And if you want to change spectrum for different grow stages, simply flick a switch. In fact, some can even be controlled and fine-tuned by touchscreens, WiFi, smartphone apps or remote control, or set to an automatic program. All of which save you trying to reach the light above a full, flowering canopy.
The other major difference is how cool LED grow lights run compared to HIDs. Not only is less energy wasted creating heat, less electricity is wasted cooling them (40-50% less). Moreover, the design of most LED grow light units makes sure that whatever heat is produced is mostly directed up and away from the plants.
Some More Pros of LED Grow Lights
- LEDs can deliver a very precise spectrum tuned exactly to the needs of your plants, with no electricity wasted on producing light the plants won’t use.
- A basic full spectrum LED grow light can be used efficiently for a full grow cycle.
- Can be placed closer to plants than HIDs, so can be used in a much wider variety of grow spaces, including stealth growing.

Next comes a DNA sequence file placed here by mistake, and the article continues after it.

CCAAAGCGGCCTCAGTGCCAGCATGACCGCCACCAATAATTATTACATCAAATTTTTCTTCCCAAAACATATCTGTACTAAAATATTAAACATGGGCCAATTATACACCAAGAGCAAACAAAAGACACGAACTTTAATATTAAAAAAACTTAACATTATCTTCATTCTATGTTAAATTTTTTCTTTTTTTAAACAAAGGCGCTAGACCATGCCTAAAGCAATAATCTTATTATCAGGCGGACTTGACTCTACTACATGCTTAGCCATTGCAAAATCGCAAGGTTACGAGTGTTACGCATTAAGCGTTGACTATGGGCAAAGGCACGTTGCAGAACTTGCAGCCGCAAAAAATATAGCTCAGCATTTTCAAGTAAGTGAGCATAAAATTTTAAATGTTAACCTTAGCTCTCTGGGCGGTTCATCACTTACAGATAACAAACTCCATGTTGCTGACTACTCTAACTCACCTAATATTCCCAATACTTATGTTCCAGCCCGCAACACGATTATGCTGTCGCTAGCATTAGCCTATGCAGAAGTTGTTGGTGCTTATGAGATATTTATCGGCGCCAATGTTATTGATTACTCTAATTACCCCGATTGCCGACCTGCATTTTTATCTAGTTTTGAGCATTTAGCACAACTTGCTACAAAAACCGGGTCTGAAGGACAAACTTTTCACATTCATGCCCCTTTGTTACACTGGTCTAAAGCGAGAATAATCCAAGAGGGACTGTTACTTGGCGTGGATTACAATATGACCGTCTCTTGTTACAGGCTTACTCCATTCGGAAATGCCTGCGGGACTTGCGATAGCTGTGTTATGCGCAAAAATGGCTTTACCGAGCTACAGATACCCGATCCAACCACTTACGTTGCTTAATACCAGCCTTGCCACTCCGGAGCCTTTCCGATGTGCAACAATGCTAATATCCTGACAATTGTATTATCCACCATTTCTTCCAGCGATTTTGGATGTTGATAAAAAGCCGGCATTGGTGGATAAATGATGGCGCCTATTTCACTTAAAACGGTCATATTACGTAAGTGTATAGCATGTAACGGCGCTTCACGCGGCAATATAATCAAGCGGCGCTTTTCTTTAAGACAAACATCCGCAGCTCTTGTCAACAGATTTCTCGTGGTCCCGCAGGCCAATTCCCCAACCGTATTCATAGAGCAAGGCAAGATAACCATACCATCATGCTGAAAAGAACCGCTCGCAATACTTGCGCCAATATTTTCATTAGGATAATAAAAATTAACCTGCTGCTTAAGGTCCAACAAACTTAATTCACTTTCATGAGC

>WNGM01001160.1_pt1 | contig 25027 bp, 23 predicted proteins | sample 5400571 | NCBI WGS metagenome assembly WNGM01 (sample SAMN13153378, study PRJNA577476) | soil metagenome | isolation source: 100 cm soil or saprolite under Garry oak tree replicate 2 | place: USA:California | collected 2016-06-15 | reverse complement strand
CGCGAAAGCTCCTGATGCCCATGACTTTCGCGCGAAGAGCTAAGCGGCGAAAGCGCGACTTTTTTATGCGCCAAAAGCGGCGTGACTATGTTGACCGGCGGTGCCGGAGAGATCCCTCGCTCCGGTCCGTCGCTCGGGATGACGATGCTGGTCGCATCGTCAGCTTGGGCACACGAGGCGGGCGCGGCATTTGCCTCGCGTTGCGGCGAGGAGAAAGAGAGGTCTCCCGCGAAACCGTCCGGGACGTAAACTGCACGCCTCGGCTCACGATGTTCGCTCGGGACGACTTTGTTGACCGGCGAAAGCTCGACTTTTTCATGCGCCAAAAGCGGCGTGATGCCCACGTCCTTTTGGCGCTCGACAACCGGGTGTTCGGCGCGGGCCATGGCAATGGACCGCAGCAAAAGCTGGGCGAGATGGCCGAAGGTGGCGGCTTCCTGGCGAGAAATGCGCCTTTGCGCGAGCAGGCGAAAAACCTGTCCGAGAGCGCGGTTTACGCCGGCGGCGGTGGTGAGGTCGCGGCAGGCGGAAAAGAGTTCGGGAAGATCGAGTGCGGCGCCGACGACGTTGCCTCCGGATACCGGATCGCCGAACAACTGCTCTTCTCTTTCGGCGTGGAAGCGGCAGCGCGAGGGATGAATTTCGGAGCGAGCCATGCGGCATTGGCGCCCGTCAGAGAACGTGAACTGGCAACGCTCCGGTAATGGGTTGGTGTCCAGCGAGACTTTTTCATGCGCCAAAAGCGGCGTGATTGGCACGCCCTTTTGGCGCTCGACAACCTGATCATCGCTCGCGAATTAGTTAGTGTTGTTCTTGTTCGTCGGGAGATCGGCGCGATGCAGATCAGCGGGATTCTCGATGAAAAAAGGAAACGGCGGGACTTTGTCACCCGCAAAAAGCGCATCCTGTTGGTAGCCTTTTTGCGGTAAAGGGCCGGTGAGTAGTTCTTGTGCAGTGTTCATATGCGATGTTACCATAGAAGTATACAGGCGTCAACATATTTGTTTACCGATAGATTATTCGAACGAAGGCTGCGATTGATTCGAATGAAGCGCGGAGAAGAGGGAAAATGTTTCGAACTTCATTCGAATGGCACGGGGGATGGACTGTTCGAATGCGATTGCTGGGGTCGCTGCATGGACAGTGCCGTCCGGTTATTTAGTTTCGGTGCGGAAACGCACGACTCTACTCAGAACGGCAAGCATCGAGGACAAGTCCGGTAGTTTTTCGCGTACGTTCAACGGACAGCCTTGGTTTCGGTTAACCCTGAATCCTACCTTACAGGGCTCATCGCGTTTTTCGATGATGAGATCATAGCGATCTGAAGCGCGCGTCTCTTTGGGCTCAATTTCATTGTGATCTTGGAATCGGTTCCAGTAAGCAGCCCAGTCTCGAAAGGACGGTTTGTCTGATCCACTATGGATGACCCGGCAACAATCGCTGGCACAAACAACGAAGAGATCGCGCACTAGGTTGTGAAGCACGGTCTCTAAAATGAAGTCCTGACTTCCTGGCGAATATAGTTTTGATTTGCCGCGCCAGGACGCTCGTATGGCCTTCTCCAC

- High PAR per watt and yield per watt.
- Good for 50,000-100,000 hours of growing, with very little loss of quality towards end of lifespan.
- Less heat = less watering, much lower fire risk and less nutrient evaporation.
- Good for use in greenhouses to supplement sunlight on dull days, as can be easily switched on or off and many can be dimmed.
- Even very powerful LED grow lights (well over 1000W equivalent) remain much more energy efficient than HIDs.
- Better for the environment: no toxic metals used, less water and electricity used.
- Lower utility bills and other running costs.